TOKYO (Reuters) – Japanese Prime Minister Shinzo Abe’s ruling bloc swept to victory in a weekend Tokyo election, a sign it’s on track for a hefty win in a July national vote that could strengthen Abe’s hand as he aims to end economic stagnation and bolster defence.
Politicians and pundits have been eyeing the outcome of the Tokyo Metropolitan Assembly election for clues to how well Abe’s Liberal Democratic Party and its junior partner, the New Komeito, will fare in a July 21 election for parliament’s upper house that opinion polls suggest they will win handily.
TOKYO, June 20 (Reuters) – Days after Kaoru Shimada and
other Japanese mothers rallied in Tokyo this year to press for
more public daycare, she was shocked to read a local
politician’s blog blasting their “shameless” demands and
asserting kids should be raised at home.
Prime Minister Shinzo Abe has vowed to take steps, including
expanding daycare, to help mobilise women power as part of his
“Abenomics” plan to end economic stagnation and engineer growth
in a country beset by an ageing, shrinking population.
TOKYO (Reuters) – A recent rise in Japan’s long-term interest rates to around 1 percent is within a tolerable range, but it is necessary to avoid a marked further rise in bond yields, the secretary-general of Japan’s junior ruling coalition party said on Wednesday.
Yoshihisa Inoue, secretary-general of the New Komeito party, also said that it was necessary for Japan to show a clear path for fixing its tattered state finances. Japan’s public debt is more than twice the value of its 500 trillion yen ($5 trillion) economy.
TOKYO (Reuters) – Outspoken Osaka Mayor Toru Hashimoto, seeking to quell an international furor, denied on Monday that he had ever meant to excuse Japan’s wartime military brothels and said Japan should apologize to the Asian and other women forced to work there.
Still, in comments likely to keep the controversy alive, Hashimoto said historical research was needed to determine whether Japan “as a state” was directly involved in human trafficking of the “comfort women”, as those who worked in the brothels are euphemistically known in Japan.
TOKYO (Reuters) – When ill health and political gridlock forced Shinzo Abe to quit after one dismal year as Japan’s prime minister, his pride was dented and his self-confidence battered.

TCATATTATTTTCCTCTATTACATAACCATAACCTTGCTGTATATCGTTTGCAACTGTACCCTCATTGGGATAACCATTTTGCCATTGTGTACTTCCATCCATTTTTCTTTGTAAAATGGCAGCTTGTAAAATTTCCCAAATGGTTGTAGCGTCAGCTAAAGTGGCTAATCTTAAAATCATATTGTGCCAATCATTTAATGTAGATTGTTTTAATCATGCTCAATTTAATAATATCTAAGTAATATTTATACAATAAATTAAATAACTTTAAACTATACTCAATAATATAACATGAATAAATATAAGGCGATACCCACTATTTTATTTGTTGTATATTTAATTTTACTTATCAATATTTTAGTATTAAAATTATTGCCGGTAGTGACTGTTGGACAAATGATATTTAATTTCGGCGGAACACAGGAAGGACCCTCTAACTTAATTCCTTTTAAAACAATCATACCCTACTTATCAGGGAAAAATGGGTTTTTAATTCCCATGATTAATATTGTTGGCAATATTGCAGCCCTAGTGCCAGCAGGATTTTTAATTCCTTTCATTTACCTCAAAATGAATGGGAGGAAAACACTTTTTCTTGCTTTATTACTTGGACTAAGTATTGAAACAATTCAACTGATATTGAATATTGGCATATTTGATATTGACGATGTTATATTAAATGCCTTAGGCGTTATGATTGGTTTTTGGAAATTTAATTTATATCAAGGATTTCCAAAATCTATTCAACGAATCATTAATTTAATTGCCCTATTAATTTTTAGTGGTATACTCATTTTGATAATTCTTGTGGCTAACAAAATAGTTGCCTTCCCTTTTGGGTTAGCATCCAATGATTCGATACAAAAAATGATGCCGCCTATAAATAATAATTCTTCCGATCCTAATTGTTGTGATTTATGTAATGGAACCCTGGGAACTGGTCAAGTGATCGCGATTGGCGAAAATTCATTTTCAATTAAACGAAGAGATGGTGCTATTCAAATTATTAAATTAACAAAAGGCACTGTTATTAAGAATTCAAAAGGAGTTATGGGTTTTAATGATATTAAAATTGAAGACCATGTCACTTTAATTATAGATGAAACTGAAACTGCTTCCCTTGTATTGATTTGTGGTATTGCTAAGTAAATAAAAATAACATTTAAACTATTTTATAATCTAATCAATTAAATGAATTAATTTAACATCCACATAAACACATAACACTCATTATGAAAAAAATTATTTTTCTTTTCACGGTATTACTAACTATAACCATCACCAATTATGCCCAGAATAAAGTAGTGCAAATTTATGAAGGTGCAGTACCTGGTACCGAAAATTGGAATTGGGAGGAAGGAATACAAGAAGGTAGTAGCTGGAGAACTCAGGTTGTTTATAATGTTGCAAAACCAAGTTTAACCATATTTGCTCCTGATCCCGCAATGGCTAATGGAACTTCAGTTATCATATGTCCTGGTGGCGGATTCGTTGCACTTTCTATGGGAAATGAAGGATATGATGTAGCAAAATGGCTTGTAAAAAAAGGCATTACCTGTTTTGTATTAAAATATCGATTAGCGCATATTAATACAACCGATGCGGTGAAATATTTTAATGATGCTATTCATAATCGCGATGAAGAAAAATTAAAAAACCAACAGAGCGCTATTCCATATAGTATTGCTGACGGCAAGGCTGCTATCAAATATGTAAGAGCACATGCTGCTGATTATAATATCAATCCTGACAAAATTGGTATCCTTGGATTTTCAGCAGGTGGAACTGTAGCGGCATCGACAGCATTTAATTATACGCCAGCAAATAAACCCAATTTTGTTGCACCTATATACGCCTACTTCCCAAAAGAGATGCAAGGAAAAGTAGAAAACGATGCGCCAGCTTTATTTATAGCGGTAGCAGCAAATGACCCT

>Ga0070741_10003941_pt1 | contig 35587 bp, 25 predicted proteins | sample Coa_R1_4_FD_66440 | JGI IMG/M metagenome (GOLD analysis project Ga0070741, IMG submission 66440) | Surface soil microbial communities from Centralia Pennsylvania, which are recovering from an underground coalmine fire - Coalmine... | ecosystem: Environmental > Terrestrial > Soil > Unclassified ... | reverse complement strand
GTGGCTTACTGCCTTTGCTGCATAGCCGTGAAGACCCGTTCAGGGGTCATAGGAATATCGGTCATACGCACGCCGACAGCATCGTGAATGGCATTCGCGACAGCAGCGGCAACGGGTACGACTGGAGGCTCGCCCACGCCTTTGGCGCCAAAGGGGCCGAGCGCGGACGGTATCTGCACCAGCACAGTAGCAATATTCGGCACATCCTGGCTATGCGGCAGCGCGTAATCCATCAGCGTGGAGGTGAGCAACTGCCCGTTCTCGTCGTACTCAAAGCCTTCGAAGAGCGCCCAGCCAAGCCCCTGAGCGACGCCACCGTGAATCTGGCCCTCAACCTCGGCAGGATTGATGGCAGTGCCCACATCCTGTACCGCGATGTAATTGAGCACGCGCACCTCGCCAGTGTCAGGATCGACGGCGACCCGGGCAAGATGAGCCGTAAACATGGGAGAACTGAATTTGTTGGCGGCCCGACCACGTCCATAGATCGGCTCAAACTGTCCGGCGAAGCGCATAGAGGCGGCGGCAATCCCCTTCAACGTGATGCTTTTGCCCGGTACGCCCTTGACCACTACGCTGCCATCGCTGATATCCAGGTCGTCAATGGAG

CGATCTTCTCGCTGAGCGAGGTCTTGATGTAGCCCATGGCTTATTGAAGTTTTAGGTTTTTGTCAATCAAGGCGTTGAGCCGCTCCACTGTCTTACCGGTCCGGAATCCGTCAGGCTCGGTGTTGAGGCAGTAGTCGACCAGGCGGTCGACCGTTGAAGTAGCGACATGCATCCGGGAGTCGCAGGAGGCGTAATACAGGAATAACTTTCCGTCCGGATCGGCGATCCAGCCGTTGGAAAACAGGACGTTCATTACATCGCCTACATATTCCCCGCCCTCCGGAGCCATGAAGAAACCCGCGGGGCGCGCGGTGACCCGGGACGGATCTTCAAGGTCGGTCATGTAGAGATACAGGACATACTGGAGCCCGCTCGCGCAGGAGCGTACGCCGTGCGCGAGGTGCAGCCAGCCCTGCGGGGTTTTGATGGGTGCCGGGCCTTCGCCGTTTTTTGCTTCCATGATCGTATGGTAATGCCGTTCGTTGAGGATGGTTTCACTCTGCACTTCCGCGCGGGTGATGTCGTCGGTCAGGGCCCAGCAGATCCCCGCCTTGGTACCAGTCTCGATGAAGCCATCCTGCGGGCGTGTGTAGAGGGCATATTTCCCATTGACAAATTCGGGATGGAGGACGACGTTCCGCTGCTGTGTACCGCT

One thing, however, was intact: his commitment to a controversial conservative agenda centered on rewriting Japan’s constitution. Conservatives see the 1947 pacifist charter, never once altered, as embodying a liberal social order imposed by the U.S. Occupation after Japan’s defeat in World War Two.
TOKYO, May 24 (Reuters) – When ill health and political
gridlock forced Shinzo Abe to quit after one dismal year as
Japan’s prime minister, his pride was dented and his
One thing, however, was intact: his commitment to a
controversial conservative agenda centered on rewriting Japan’s
constitution. Conservatives see the 1947 pacifist charter,
never once altered, as embodying a liberal social order imposed
by the U.S. Occupation after Japan’s defeat in World War Two.
SAGAMIHARA, Japan (Reuters) – When Masayoshi Matsumoto joined the Japanese army in 1943 and was sent to occupied China as a medic, he thought he was taking part in a righteous war to free Asia from the yoke of Western imperialism.
Seven decades later, the 91-year-old retired Christian pastor says it’s his mission to speak out about the injustice of the war and the sufferings of women, mostly Asian and many Korean, forced to work in Japanese wartime military brothels.
TOKYO (Reuters) – A U.S. envoy for North Korea sidestepped questions on Thursday on the nature of a surprise visit to Pyongyang by an aide to Japan’s prime minister, but said all sides tackling North Korea’s nuclear ambitions should coordinate closely.
Isao Iijima’s trip to the North Korean capital, Pyongyang, and his talks with senior officials there have irritated South Korea and analysts said possibly the United States as well, although China has been more positive about it.
TOKYO, May 16 (Reuters) – Anyone expecting a broad overhaul
of Japan’s economy that would remove barriers to competition
will likely be disappointed when Prime Minister Shinzo Abe
launches his “Third Arrow” policy next month, but those with
more modest expectations may be pleased.
Abe has promised to make structural reform and deregulation
a key part of his growth strategy, the third tranche of his
“Abenomics” prescription after hyper-easy monetary policy and
TOKYO (Reuters) – Shinzo Abe makes no secret of wanting to revise Japan’s constitution, which was drafted by the United States after World War Two, to formalize the country’s right to have a military – but critics say his plans go deeper and could return Japan to its socially conservative, authoritarian past.
Abe, 58, returned to office in December for a second term as prime minister and is enjoying sky-high support on the back of his “Abenomics” recipe for reviving the economy through hyper-easy monetary policy, big spending and structural reform.